We have a responsibility to stand up for justice
It’s time to rethink our approach to youth crime and break the cycle of despair. As educators we have an important role to play, writes Branch President Jarvis Ryan
The revelations on the ABC’s 4 Corners program have brought to public awareness the truth about what is happening in the Northern Territory’s youth detention system. Children as young as 10 have been brutalised in state facilities.These practices are not only common but have been endorsed at the highest levels of government.
Our youth detention system is not curing young offenders of their criminal ways – it is damaging them, irreparably in some cases, and no doubt making many of them into harder criminals, thus perpetuating a vicious cycle.
The Government’s emphasis on incarceration is embodied in its budget allocations. This year’s budget allocates $14.7 million to youth detention, an increase of 27% ($3.9m) on what was budgeted last year.
By contrast, funding for programs and services is just $1.2 million, which has been slashed by 55% ($676,000) on last year’s allocation.
In other words, spending on incarceration outweighs spending on programs such as education by a factor of more than 10.
Why don’t we put a lot more resources into preventative and deterrence measures? Not only would this approach cost less than locking kids up, it would help young people in a way that incarceration never can.
As educators who work with young people every day, we should be part of the movement demanding change. None of us want to be part of a system that dehumanises children. As educators, we strive always to be part of the solution.
Our schools have an important role to play here, particularly with our Indigenous students. Schools must champion Indigenous languages and culture and help kids feel proud of their identity. Schools should recognise important events such as Sorry Day that help us understand the ongoing and intergenerational trauma that affect many Indigenous people and families. Schools must provide a curriculum that is diverse and culturally respectful and appropriate.
And our schools must work with those kids who are at most at risk of falling into the judicial system and do everything we can, in conjunction with families, elders and others, to keep kids out of incarceration.
If kids really must be sent away for their safety and others, let’s send them out on country and to Homelands or to appropriate facilities, and never again into isolation cells for weeks at a time.
Rethink our approach
As I watched the 4 Corners program, I thought of a student I taught at a remote school who came perilously close to being sent away to "Juvie" because of a number of petty criminal offences.
Through the hard work of teachers, health workers, rangers and others, we kept that boy out of detention by engaging him in a work program with Indigenous rangers and helped him get his life on track. The last time I saw him was on a school excursion to Darwin. According to his teacher, he was attending school every day and thriving.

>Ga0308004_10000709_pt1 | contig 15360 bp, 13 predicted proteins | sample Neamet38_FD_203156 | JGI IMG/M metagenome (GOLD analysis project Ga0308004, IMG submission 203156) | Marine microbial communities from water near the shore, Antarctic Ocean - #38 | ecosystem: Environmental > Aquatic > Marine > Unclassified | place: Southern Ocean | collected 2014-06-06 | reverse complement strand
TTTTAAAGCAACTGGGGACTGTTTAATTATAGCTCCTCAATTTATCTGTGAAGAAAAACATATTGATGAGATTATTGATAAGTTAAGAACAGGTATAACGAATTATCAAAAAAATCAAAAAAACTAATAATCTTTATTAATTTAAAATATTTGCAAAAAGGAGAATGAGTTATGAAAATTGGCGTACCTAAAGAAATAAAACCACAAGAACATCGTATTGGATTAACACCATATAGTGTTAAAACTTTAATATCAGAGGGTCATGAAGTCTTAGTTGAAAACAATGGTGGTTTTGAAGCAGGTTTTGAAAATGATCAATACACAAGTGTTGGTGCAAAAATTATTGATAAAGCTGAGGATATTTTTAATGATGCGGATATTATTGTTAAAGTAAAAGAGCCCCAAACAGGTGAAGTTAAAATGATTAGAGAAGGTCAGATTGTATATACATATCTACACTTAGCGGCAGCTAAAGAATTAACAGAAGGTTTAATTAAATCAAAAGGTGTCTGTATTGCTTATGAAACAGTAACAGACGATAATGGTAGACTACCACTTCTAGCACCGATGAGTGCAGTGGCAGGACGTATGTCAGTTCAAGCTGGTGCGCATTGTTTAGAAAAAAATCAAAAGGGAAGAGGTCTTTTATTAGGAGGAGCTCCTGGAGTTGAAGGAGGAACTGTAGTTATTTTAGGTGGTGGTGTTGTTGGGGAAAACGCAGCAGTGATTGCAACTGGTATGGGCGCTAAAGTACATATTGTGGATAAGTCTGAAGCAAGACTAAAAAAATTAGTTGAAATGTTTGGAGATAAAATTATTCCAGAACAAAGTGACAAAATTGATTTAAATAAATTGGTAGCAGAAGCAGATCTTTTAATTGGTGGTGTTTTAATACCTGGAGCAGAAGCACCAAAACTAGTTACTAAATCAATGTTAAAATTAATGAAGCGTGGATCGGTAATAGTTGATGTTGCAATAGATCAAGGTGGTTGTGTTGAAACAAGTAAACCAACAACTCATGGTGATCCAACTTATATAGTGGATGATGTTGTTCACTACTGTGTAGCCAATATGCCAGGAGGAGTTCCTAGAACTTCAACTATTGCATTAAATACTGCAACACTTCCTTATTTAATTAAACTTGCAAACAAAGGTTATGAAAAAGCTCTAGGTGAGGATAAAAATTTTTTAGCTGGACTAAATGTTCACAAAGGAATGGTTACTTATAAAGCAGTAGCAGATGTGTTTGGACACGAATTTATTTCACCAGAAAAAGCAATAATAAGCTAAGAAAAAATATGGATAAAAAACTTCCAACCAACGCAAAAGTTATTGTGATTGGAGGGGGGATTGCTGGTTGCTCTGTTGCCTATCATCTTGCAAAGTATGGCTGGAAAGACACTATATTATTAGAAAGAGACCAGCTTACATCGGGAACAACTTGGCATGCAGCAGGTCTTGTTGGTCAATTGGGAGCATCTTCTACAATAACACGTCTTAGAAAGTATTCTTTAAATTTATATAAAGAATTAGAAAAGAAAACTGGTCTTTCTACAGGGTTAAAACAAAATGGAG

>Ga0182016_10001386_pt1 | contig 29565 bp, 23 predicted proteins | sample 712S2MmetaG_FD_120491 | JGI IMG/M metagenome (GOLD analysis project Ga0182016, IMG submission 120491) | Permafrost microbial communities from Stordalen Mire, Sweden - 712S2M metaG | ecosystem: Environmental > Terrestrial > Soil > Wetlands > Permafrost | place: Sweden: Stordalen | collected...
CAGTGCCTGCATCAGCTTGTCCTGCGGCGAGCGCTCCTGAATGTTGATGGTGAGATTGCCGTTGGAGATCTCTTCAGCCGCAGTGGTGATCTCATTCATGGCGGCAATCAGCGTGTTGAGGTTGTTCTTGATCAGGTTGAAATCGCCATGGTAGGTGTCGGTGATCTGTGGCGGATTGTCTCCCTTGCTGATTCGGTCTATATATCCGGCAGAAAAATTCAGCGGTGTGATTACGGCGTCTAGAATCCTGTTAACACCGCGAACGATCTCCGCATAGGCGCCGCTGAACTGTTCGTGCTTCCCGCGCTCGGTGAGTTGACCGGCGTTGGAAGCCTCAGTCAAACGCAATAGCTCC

We did that without any specific program budget. How many other kids could we save from the horrific experience of incarceration if we rethink our approach to juvenile justice?
I know that many educators will have similar stories, whether of kids you helped keep out of detention, or of those lost to the system.
A Royal Commission has been established to examine the underlying problems in the NT’s juvenile justice system.
But the terms of reference for this Commission have been set too narrowly to consider matters wider than the juvenile detention and child protection system. The NT Government will also be involved in its administration even though it is central to the problem.
A Royal Commission, providing it is fully independent and adequately resources, provides an opportunity for a complete rethink of the current system, which emphasises punishment instead of genuinely assisting (with programs and funding) young people to change their ways and get their life on track.
Sadly this Royal Commission looks like a quick political fix to protect those in power.
If we truly want to break the cycle of despair, we must take action to transform the systems that have brutalised our young people.
At a systemic level, we need to change the structure of institutions of power to ensure the voices of the marginalised are heard. In education and other key areas, we must ensure sure Indigenous leaders are able to have real input into the development of policy.
Whether or not the Royal Commission addresses these deeper structural issues, our union and our members can and should be part of making real change happen. Our Branch Executive will meet shortly to develop a more detailed position. We want to work with the many people and organisations that are demanding genuine reform.
The first step to show our support is the community rally being held in Darwin this weekend [see attached PDF]. A big turnout is vital to show the depth of public anger over this issue, and we ask all of you in the Darwin area who can to attend. For those living elsewhere, there will be opportunities to make your voice heard in the weeks to come.
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